Hail Caesar
February 4, 2021
A very old encryption method is the Caesar Cipher. For testing purposes, usually the ASCII code is used. But you can add a little more security to your message.
For example:
Rules: Shift all letters by 5
Plain Text: Attack at midnight.
Apply the rules.
Cipher text: Fyyfhp fy rnisnlmy.
One solution: Give the letters a random number, or use some fake numbers in between to confuse the spy.
The main problem is that same letters are the same after encryption.
An attacker (f/m/d) could find some letters due to their "letter frequency".
The letter frequency varies in different languages, books, special texts or in dictionaries.
Some recent child names increase the rare letters.
A letter frequency diagram:
Now you could use a letter for the "space" between the words, or shift the second word by increasing with one.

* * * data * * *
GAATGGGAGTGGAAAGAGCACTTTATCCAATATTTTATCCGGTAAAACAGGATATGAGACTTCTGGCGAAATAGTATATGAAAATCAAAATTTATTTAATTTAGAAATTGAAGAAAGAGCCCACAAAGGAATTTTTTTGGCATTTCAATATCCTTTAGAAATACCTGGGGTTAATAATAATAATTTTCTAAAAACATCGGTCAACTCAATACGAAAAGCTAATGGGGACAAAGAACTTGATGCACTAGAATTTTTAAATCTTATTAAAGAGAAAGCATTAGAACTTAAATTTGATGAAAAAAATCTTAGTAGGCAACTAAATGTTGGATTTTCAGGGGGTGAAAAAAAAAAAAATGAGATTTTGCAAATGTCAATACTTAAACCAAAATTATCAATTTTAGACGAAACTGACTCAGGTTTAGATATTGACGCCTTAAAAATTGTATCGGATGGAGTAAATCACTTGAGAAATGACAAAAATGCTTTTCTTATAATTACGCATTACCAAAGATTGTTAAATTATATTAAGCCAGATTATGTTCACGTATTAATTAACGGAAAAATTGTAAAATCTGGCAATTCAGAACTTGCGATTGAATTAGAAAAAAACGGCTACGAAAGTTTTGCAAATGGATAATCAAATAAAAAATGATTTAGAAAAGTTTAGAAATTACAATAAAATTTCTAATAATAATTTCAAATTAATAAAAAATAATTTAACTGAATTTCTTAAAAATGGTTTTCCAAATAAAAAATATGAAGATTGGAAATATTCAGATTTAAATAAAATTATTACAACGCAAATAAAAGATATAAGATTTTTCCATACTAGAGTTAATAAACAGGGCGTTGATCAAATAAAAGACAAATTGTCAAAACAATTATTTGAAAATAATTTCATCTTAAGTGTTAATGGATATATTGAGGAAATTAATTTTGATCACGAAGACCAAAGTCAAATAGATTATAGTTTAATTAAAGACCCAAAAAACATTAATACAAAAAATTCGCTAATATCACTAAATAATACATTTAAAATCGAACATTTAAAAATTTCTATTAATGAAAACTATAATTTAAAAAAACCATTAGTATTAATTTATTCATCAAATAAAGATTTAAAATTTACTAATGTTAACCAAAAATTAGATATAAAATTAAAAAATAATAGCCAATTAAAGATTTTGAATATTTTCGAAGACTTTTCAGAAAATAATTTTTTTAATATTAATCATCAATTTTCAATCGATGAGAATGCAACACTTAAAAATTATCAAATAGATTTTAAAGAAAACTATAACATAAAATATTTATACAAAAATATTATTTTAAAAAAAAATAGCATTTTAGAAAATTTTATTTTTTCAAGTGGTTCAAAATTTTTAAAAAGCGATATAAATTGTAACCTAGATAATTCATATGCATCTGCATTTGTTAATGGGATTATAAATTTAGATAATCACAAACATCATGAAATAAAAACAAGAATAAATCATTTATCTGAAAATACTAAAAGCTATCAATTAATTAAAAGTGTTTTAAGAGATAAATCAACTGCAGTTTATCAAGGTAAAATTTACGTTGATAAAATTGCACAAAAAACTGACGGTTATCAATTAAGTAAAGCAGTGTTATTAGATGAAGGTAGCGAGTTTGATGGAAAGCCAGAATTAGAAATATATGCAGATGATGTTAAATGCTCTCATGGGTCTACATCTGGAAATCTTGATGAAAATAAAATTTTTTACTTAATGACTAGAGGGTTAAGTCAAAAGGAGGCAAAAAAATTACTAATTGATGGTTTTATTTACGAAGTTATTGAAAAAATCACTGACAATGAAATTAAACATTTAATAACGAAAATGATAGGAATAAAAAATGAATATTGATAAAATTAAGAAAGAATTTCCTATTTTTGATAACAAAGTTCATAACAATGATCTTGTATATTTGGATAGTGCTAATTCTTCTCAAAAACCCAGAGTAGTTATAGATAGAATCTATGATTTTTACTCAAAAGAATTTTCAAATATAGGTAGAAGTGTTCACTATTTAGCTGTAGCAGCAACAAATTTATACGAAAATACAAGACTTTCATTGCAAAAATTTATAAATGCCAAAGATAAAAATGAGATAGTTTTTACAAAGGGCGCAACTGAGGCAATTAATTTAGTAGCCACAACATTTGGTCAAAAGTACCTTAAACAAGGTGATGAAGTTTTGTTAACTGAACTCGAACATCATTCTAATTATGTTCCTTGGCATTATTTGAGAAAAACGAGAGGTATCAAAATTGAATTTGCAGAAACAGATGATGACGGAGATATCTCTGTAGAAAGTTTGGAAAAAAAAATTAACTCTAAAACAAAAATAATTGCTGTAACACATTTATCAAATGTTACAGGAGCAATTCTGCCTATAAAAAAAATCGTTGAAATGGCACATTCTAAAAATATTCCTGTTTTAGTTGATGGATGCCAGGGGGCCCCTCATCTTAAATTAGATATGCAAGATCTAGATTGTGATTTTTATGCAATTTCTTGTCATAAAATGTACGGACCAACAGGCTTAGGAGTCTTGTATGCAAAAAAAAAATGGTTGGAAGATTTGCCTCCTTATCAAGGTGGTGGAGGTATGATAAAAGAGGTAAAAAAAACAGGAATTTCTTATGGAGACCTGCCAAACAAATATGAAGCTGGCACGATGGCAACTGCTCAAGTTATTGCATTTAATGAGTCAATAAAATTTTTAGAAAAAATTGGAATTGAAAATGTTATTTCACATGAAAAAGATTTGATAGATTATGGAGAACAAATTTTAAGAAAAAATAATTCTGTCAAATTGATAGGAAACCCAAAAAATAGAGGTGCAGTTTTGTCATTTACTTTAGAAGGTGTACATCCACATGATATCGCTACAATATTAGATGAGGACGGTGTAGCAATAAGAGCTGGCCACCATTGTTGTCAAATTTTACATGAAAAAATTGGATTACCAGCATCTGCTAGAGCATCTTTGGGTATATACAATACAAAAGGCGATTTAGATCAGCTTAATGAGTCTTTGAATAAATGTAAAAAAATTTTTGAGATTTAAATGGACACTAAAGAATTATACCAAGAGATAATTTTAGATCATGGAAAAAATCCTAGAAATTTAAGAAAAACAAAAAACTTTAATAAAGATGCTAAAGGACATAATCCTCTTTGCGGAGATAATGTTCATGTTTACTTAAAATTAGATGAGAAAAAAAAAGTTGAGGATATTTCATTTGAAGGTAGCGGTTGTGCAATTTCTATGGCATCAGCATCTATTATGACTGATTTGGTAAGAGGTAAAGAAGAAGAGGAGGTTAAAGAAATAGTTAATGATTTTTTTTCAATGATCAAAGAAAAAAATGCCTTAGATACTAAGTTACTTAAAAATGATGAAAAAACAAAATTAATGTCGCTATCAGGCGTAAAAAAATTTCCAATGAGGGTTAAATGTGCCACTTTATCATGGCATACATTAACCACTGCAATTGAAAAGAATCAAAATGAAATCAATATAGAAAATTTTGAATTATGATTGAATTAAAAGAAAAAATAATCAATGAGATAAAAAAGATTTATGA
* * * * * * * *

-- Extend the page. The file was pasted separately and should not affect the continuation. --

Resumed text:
Rules: space = R, "shift-start" with 5 and increase by 1 each word.
Plain Text: Attack at midnight.
Now with the new rules.
Cipher text: FyyfhpRgzRtpkupnoa.
Next step: Transfer the "key" to your colleague.
In case your name is Bob, your mate is called Alice.
Those are the most used names in illustrations. A and B...
The main problems with a symmetric algorithm is that you decode and encode with the same key and you need to send the key together with the message.
Or a second way: The security level of your "key" depends on the safe transmission of your key to a friend. An evil dude should not take a look, in case you send the key with a "secure" postcard or letter.
A real help gives us an asymmetric cryptography algorithm. But that's an other story.